New York, New Jersey, Connecticut and Illinois—states that are the most heavily reliant on the taxes of the wealthy—are now among those with the biggest budget holes. A large population of rich residents was a blessing during the boom, showering states with billions in tax revenue. But it became a curse as their incomes collapsed with financial markets.
Arriving at a time of greatly increased public spending, this reversal highlights the dependence of the states on the outsize incomes of the wealthy. The result for state finances and budgets has been extreme volatility.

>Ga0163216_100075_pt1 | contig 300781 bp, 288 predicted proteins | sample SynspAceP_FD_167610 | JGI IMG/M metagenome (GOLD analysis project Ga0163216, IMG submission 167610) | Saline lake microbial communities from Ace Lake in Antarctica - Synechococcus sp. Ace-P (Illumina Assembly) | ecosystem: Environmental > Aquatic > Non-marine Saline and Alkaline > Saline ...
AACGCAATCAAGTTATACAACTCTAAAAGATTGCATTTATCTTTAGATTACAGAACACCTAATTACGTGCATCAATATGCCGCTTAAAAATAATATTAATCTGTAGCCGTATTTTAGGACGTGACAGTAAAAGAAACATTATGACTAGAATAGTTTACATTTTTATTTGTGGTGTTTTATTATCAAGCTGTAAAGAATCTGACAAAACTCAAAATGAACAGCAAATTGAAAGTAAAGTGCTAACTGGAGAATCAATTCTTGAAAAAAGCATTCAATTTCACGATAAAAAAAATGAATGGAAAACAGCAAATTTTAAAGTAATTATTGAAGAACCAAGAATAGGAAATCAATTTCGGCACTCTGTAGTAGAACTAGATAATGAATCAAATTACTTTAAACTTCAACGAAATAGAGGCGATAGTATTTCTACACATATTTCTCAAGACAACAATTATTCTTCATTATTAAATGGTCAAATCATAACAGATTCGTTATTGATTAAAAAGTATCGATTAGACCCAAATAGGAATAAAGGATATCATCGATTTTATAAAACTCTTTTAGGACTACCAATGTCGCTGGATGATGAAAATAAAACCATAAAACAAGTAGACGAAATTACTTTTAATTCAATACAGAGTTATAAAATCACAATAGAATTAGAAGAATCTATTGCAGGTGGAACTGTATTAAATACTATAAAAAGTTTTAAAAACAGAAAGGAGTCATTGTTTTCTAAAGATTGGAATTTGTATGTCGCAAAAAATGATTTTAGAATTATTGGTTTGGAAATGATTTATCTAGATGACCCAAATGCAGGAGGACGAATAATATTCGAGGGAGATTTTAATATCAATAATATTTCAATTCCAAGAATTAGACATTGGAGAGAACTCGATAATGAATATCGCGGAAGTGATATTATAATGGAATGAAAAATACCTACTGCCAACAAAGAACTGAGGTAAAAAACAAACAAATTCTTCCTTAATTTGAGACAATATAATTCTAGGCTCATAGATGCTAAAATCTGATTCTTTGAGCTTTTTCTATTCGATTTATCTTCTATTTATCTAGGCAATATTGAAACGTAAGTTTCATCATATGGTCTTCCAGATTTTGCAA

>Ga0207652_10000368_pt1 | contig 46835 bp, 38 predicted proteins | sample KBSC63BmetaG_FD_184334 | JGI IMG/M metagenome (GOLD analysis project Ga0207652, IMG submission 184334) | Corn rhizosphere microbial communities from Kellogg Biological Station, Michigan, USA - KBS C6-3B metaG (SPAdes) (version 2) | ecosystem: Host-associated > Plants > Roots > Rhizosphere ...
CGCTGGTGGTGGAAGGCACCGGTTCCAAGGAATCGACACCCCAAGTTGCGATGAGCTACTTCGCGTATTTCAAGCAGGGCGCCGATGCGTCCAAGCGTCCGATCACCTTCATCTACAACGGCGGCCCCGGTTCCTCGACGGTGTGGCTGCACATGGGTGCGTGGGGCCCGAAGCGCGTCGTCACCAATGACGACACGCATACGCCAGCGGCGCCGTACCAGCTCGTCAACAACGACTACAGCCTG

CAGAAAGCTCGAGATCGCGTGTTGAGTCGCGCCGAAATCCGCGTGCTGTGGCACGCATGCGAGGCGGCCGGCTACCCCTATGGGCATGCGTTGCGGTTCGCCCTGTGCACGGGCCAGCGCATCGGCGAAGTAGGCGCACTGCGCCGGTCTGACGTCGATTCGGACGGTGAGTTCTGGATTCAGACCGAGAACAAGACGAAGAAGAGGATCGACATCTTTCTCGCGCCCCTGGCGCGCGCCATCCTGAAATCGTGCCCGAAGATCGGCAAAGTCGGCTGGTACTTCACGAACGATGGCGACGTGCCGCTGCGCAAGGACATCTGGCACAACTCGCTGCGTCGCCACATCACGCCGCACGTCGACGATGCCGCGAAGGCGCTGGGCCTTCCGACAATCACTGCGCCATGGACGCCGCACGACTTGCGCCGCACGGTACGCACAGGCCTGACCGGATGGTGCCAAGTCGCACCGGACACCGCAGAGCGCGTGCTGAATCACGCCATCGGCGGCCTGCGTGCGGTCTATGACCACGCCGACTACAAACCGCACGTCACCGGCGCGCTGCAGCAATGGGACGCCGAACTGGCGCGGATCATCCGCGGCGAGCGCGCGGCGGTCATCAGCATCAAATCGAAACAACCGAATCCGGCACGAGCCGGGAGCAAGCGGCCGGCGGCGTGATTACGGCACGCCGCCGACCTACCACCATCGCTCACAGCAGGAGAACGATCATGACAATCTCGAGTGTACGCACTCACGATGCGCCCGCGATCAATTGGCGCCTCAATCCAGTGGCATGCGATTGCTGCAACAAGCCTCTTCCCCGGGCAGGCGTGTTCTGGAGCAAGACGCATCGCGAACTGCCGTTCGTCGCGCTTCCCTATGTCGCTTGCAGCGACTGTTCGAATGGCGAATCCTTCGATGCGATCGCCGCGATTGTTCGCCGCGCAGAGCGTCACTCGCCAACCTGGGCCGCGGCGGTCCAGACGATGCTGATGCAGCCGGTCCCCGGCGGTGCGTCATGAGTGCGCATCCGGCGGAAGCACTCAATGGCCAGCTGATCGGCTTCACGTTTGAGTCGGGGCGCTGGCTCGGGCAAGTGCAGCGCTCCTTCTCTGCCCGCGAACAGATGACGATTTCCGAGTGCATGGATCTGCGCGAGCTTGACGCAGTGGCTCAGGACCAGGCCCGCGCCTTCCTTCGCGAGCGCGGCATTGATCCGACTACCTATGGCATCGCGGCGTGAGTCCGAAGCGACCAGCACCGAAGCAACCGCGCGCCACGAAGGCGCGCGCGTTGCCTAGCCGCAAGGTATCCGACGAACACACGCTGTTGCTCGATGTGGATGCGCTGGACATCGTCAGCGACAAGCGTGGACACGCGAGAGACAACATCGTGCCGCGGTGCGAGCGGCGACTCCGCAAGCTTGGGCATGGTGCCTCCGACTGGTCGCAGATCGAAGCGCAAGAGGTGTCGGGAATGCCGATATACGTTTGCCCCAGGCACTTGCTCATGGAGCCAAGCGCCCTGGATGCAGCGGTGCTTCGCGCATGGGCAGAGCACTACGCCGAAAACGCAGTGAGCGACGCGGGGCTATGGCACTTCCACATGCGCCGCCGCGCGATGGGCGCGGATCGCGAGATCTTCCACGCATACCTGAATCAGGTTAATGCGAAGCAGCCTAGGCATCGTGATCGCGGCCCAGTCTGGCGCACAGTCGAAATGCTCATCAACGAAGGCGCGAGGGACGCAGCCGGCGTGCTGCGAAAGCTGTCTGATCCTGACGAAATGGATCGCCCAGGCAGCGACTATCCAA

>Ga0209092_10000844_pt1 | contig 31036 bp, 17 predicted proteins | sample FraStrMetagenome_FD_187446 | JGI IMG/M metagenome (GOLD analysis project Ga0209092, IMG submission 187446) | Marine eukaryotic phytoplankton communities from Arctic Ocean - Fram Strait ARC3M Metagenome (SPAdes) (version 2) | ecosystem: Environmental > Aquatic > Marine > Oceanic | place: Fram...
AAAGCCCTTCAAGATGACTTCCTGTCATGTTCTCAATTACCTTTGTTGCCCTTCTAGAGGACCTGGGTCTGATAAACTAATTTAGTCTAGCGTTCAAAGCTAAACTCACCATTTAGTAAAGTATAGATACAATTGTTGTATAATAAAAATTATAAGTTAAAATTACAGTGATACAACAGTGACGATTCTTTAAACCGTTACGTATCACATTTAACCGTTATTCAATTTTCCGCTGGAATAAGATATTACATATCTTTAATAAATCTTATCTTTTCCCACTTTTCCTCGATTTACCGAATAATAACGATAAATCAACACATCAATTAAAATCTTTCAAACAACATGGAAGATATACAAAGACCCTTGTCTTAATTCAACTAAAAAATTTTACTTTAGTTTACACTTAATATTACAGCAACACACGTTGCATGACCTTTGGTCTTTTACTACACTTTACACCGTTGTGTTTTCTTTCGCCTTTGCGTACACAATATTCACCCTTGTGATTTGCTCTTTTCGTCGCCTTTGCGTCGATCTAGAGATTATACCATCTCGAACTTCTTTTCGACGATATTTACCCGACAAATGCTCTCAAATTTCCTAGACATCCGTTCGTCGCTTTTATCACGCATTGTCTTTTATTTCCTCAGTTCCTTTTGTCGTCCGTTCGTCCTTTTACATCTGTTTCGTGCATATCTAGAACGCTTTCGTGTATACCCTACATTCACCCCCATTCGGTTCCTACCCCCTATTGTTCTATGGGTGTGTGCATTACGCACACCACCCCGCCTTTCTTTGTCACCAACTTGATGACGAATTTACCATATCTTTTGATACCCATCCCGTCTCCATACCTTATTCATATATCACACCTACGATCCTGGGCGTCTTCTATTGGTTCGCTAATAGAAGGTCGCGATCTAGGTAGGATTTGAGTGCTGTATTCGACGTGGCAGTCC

Absent California, WHICH IS HAMPERED BY SHACKLES PLACED ON THEIR ABILITY TO RAISE TAXES *koffkoffProposition13koffkoff*, all of these states, while certainly struggling, are in the process of balancing their budgets, mostly by cutting spending and imposing some taxes.
But the states that are in REAL trouble are Texas, Florida and other states run by Republicans who are destined to maintain the "tax as little, spend as little" as possible mantra.
Once you appreciate that fact, you realize that Robert Frank is talking out of his ass.